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Nationalism and Human Rights: In Theory and Practice in the Middle East, Central Europe, and the Asia-Pacific

Cuvânt înainte de Zehra F. Kabasakal Arat Editat de G. Cheng
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en Limba Engleză Hardback – 12 Mar 2012
By critically addressing the tension between nationalism and human rights that is presumed in much of the existing literature, the essays in this volume confront the question of how we should construe human rights: as a normative challenge to the excesses of modernity, particularly those associated with the modern nation-state, or as an adjunct of globalization, with its attendant goal of constructing a universal civilization based on neoliberal economic principles and individual liberty.
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Specificații

ISBN-13: 9780230338562
ISBN-10: 0230338569
Pagini: 193
Ilustrații: XII, 193 p.
Dimensiuni: 140 x 216 x 15 mm
Greutate: 0.39 kg
Ediția: 2012
Editura: Palgrave Macmillan US
Colecția Palgrave Macmillan
Locul publicării: New York, United States

Cuprins

Foreword; Z.Arat   1. The Relationship between Nationalism and Human Rights: An Introduction to the Dimensions of the Debate; G.Cheng  2. Human Rights as a Security Challenge: An Examination of Turkish Nationalist Discourse on Minority Rights Reformations; B.?.Tekin   3. All in the Name of Human Rights: Australian Nationalism and Multiculturalism, 1980-1990; T.Whitford   4. Migrants at Home: The Impact of Israeli Land Policy and Patrilocal Residence on Palestinian Women in Israel; L.Abou-Tabickh 5. National Rights, Minority Rights, and Ethnic Cleansing; O.Dahbour   6. Cosmopolitan Citizenship as a Thin Concept: Who is Willing to Die for Humanity?; F.Kartal   7. The Contradictions of Human Rights and Sovereignty: Contemporary Dilemmas of Postwar Historical Practice; G.Cheng   8. Taming the Nation-State: Human Rights and Peoples; M.Avila  9. Conclusion: Nationalism versus Human Rights; F.Türkmen  

Recenzii

"David Brooks, the New York Times columnist, has written that no one wants to die for the United Nations or NATO, but persons are willing to die for their nation. This prevalent if incomplete truth highlights the tension between universal human rights and the evident tendency of many to give priority to national identity, national interests, and national sovereignty. While universal human rights have been regularly proclaimed and even legally codified since 1945, their actual enforcement often founders on the hard rock of narrow and exclusionary nationalism. This book addresses this conundrum with illuminating studies, highlighting how human rights, a project of the Enlightenment, are often violated due to a romantic conception of the nation. Despite its centrality, this clash has often been overlooked in human rights studies, and this book provides a useful step in correcting that omission."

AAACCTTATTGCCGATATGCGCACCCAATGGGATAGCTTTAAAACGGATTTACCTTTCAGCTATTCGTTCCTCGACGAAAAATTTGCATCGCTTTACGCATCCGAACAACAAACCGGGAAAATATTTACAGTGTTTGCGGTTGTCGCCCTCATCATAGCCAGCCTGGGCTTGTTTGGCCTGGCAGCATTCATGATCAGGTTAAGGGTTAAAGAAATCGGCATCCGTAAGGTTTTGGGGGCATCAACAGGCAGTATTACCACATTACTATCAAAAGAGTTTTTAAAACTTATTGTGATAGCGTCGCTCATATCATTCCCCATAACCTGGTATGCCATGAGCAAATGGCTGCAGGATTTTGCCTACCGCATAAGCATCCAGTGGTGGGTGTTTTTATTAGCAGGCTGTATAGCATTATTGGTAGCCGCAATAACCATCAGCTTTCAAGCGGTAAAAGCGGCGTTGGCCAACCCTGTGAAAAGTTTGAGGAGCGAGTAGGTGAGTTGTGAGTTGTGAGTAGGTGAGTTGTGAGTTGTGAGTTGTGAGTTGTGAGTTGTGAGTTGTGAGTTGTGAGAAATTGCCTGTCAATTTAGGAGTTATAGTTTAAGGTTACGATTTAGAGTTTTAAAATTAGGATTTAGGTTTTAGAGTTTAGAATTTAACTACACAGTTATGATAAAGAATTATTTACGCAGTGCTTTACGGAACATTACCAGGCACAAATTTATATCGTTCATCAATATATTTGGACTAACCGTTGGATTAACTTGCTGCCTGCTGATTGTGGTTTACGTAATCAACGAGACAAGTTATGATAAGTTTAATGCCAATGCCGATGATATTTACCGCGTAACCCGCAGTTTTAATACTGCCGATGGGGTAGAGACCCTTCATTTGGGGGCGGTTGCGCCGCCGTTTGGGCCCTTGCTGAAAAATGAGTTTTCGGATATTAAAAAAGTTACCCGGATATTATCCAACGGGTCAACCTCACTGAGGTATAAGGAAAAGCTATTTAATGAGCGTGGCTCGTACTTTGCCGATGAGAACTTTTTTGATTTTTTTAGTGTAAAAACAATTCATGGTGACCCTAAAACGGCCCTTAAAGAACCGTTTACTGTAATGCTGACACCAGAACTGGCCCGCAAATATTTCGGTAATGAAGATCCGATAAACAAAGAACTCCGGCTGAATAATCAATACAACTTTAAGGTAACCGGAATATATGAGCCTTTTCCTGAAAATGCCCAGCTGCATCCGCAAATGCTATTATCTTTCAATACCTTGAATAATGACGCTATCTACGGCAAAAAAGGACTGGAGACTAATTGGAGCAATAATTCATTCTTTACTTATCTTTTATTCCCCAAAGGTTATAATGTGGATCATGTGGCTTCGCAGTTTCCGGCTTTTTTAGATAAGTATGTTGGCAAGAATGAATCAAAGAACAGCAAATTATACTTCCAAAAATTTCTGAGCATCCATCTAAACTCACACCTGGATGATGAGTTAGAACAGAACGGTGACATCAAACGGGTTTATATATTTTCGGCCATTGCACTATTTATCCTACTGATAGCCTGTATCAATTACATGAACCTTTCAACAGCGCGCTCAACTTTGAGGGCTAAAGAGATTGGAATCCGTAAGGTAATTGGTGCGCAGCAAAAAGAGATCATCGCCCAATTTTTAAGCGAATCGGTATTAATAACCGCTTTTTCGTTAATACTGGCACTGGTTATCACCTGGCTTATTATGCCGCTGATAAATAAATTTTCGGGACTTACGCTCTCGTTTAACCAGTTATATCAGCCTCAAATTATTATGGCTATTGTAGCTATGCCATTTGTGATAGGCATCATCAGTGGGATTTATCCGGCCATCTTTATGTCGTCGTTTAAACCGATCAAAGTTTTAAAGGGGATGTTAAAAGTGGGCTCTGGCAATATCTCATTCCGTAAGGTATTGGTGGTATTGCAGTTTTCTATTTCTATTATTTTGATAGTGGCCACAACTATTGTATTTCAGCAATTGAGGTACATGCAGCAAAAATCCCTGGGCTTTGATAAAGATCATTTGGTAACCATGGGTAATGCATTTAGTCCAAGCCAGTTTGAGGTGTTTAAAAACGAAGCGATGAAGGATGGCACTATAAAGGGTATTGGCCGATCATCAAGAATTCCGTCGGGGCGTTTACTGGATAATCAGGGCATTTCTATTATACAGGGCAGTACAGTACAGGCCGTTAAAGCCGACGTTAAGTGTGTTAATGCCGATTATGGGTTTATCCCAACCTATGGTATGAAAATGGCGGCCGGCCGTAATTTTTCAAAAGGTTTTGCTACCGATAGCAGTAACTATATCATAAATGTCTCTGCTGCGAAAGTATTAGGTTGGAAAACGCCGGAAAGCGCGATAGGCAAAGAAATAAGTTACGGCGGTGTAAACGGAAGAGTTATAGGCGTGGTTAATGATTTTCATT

David P. Forsythe, emeritus University Professor and Charles J. Mach Distinguished Professor of Political Science, University of Nebraska
"Nationalism and human rights are two of the most potent political ideologies of recent world history. Of the two, the idea of human rights has more prima facie legitimacy, while nationalism is overshadowed by its destructive excesses. Many have consequently concluded that nationalism and human rights are incompatible, and that the 'progressive' cause is to reduce the influence of nationalism and to improve that of human rights. This volume of essays shows that the relations between the two ideologies are much more complex, both empirically and normatively, and the resolution of their relationship, both in theory and in practice, is very difficult. All those interested in nationalism and human rights and, regrettably, these two groups rarely overlap will find much valuable information and thought-provoking argument in this fine collection."
Michael Freeman, professor of Government, University of Essex
"Far from having ended militarism, ethnic exclusivism, and patriarchy, nationalism has exacerbated them in many post-colonial states. This wide-ranging set of essays helps us understand how the new witches' brew influences universal human rights in Central Europe, the Middle East, and Asia."
Thomas G. Weiss, Presidential Professor of Political Science, The CUNY Graduate Center

Notă biografică

Zehra F. Kabasakal Arat is Professor of Political Science at the University of Connecticut, USA.